To follow up on Discovery’s recent article on creating a routine stack, I thought I’d cover one of the most commonly asked questions in the game “How do you write a DHV story?”
And let’s face it, for most guys it’s hard enough getting up the courage to walk up to a girl and say Hi, let alone coming up with cool, funny, or interesting things to tell her. And like most aspiring PUAs, when I first started learning the ropes in bars and clubs, I found that one of my biggest problems was running out of things to say. I would be talking to a fun group of girls, they would be laughing and touching me and showing me interest, and then my mind would just go blank. I would be standing there with this awesome group of girls who were totally into me and I would have no idea what to say or do next. And rather than risk doing something wrong or embarrassing myself, I would simply tell them to have a good night and politely eject out of the set.
And this went on and on for MONTHS until I realized the problem: I felt like I didn’t have enough to talk to talk about. This is an extremely common and debilitating problem for many aspiring PUAs out there, which is why we use canned material.
Canned material basically as any story, routine, or gambit that is previously prepared and memorized for use in the field. Have you ever told the same joke more than once? You’re using canned material. You know it’s a story that people enjoy so you tell it whenever there is a new opportunity with a new group of people to get a laugh.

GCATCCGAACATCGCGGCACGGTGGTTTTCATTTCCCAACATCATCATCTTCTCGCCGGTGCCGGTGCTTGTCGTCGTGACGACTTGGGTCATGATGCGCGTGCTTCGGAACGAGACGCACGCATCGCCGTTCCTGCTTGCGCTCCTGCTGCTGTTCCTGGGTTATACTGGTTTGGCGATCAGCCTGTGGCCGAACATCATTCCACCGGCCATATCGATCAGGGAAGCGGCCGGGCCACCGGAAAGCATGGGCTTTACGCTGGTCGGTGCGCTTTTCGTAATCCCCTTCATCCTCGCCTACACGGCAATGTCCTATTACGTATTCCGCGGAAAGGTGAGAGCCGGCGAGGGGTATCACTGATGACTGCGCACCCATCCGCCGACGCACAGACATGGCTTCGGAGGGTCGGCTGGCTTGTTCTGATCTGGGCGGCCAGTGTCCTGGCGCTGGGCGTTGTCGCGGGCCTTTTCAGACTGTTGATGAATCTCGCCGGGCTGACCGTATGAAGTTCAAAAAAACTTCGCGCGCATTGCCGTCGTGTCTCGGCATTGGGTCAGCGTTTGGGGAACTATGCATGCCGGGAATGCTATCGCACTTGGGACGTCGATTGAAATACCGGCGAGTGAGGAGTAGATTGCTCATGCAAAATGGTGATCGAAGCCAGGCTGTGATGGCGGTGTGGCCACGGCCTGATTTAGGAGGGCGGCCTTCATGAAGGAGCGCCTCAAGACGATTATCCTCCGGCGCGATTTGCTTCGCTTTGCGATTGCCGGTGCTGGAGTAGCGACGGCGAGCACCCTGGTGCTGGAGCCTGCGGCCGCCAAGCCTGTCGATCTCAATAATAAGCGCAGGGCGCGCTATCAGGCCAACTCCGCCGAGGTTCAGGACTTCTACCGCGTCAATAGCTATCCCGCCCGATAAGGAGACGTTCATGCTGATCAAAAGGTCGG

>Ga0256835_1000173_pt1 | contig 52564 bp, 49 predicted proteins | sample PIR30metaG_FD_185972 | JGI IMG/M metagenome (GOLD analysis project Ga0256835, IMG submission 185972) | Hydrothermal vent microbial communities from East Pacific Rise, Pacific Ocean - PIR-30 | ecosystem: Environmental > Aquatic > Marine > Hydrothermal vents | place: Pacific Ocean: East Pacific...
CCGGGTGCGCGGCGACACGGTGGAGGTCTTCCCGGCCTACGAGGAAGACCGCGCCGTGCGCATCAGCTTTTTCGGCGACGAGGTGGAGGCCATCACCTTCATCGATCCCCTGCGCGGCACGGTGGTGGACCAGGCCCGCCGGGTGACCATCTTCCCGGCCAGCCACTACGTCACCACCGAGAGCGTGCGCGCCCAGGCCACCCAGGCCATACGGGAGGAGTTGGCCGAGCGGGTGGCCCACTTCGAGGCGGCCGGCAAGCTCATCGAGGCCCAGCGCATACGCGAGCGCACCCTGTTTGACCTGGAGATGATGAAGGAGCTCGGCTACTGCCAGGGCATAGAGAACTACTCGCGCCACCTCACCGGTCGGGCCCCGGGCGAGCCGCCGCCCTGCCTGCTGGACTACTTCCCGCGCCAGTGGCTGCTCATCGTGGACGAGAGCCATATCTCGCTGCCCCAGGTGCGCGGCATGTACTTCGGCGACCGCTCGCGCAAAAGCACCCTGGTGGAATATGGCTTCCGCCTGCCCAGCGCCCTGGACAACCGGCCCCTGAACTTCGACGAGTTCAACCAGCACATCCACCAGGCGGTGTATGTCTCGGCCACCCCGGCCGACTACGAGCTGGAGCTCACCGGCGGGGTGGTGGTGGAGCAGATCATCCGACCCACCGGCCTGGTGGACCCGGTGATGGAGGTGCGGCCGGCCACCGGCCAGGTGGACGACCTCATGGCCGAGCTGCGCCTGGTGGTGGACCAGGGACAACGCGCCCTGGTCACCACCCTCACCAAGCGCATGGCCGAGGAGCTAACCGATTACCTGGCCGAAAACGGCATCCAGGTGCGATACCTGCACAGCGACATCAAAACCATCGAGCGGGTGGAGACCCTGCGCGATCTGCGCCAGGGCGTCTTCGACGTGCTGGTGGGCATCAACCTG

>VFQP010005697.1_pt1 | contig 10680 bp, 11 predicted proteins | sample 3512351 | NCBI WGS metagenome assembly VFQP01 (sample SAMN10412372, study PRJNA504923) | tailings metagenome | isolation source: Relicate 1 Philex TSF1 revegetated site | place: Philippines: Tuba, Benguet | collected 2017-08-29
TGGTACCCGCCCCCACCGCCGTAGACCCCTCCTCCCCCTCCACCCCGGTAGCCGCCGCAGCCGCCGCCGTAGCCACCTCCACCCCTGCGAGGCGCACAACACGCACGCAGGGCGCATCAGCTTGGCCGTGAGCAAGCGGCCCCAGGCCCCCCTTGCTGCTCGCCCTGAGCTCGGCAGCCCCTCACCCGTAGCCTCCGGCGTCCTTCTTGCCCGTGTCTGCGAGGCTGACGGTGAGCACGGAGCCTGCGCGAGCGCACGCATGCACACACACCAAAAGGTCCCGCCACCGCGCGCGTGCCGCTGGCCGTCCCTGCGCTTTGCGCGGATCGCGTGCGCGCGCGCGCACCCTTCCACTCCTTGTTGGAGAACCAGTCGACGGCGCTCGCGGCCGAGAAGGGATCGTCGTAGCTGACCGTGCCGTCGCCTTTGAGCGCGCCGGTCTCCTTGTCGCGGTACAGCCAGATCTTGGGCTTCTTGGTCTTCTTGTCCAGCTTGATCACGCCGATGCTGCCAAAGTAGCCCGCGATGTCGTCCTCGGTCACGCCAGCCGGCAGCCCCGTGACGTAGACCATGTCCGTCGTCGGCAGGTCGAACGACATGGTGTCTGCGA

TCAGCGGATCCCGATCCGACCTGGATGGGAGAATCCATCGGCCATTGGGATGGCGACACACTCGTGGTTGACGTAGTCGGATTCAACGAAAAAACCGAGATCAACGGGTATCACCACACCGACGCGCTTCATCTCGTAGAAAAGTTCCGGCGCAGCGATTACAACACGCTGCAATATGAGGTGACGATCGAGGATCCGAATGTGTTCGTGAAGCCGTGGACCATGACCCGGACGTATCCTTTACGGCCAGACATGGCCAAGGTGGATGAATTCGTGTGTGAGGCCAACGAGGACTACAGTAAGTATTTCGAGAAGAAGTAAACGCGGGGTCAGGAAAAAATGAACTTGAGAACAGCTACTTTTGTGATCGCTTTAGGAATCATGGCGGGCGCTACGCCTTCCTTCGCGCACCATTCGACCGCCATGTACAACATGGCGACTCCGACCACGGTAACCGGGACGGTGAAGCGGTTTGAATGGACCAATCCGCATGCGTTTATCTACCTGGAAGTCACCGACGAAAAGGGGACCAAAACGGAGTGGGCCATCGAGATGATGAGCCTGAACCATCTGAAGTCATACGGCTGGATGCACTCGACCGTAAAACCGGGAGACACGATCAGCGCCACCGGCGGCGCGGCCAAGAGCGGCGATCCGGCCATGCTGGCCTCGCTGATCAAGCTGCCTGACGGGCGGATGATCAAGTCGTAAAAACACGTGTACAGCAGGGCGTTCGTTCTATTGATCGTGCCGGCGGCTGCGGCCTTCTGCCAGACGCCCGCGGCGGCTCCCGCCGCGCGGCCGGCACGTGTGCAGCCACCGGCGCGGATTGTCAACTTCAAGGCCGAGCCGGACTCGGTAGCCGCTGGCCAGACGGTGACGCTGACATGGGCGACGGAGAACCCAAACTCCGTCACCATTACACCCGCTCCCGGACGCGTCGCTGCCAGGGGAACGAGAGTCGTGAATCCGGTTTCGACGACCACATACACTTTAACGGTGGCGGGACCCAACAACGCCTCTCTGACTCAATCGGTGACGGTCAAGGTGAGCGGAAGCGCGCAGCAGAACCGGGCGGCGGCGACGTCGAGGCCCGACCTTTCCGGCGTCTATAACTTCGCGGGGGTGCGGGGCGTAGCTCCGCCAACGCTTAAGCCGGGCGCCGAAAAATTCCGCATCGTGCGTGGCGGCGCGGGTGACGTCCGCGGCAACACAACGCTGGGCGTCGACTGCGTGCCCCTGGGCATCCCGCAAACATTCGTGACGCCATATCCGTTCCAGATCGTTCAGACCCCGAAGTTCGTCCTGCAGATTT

And now we’re going to take your stories and amp them up. Read on and you will learn how to make your stories ATTRACTIVE instead of just enjoyable.
Your stories typically contain embedded DHVs (Demonstrations of Higher Value), which convey the qualities of the kind of man that women are evolutionarily programed to be attracted to. The kinds of DHVs you want to embed into your stories are things that flip the following attraction switches:
- Preselected By Women
- Protector of Loved Ones
- Leader of Men
- Successful Risk-taker
- World Traveler
- Willingness to Emote
- Social Alignments
You can find plenty of examples of canned material right here on our website, both on our blog and on our forum, in our books Revelation and The Pick-up Artist, our DVD sets, and in our upcoming routines manual. This material will give you tried-and-true examples of well-designed routines, giving you something to practice and get a feel for in the field.
One you get an idea of how a DHV routine should be delivered, you can start to write your own canned material in order to start conveying real stories from your life and fully convey your personality. Now you may not feel like you have a lot of DHVs in your life, or that you have nothing interesting going on to talk about, but if you follow the steps below, you will be surprised by just how much you find you have to say and how awesome and interesting you will sound when you talk about your life.
Step 1: Find Your Stories
You have stories and experiences that can be transformed into DHV stories, you just need to sit down and write them out. Think about some of the stories you tell or have told to your friends, family, and co-workers. Go through your photos or Facebook or even Twitter to remind yourself of some of the adventures and interesting situations you have been in. Your DHV stories can come from any part of your life. They can be any time you:
- Did something fun with a girl
- Did something you weren’t supposed to and got away with it
- Had something funny/scary/exciting happen on a trip